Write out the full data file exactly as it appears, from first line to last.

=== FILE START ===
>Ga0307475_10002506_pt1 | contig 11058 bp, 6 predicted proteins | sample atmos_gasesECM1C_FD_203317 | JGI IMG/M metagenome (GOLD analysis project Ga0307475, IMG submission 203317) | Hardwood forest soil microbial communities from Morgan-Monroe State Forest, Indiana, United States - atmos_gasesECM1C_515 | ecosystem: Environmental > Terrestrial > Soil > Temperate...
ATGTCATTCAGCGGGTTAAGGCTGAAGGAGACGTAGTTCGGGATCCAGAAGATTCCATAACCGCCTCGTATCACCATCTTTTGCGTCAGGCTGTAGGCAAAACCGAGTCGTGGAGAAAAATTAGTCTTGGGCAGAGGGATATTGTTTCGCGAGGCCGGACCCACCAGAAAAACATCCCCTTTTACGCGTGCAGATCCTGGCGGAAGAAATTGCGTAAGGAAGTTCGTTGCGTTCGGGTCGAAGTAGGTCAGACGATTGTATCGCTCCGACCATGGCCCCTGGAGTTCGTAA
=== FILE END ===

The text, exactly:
>Ga0307475_10002506_pt1 | contig 11058 bp, 6 predicted proteins | sample atmos_gasesECM1C_FD_203317 | JGI IMG/M metagenome (GOLD analysis project Ga0307475, IMG submission 203317) | Hardwood forest soil microbial communities from Morgan-Monroe State Forest, Indiana, United States - atmos_gasesECM1C_515 | ecosystem: Environmental > Terrestrial > Soil > Temperate...
ATGTCATTCAGCGGGTTAAGGCTGAAGGAGACGTAGTTCGGGATCCAGAAGATTCCATAACCGCCTCGTATCACCATCTTTTGCGTCAGGCTGTAGGCAAAACCGAGTCGTGGAGAAAAATTAGTCTTGGGCAGAGGGATATTGTTTCGCGAGGCCGGACCCACCAGAAAAACATCCCCTTTTACGCGTGCAGATCCTGGCGGAAGAAATTGCGTAAGGAAGTTCGTTGCGTTCGGGTCGAAGTAGGTCAGACGATTGTATCGCTCCGACCATGGCCCCTGGAGTTCGTAA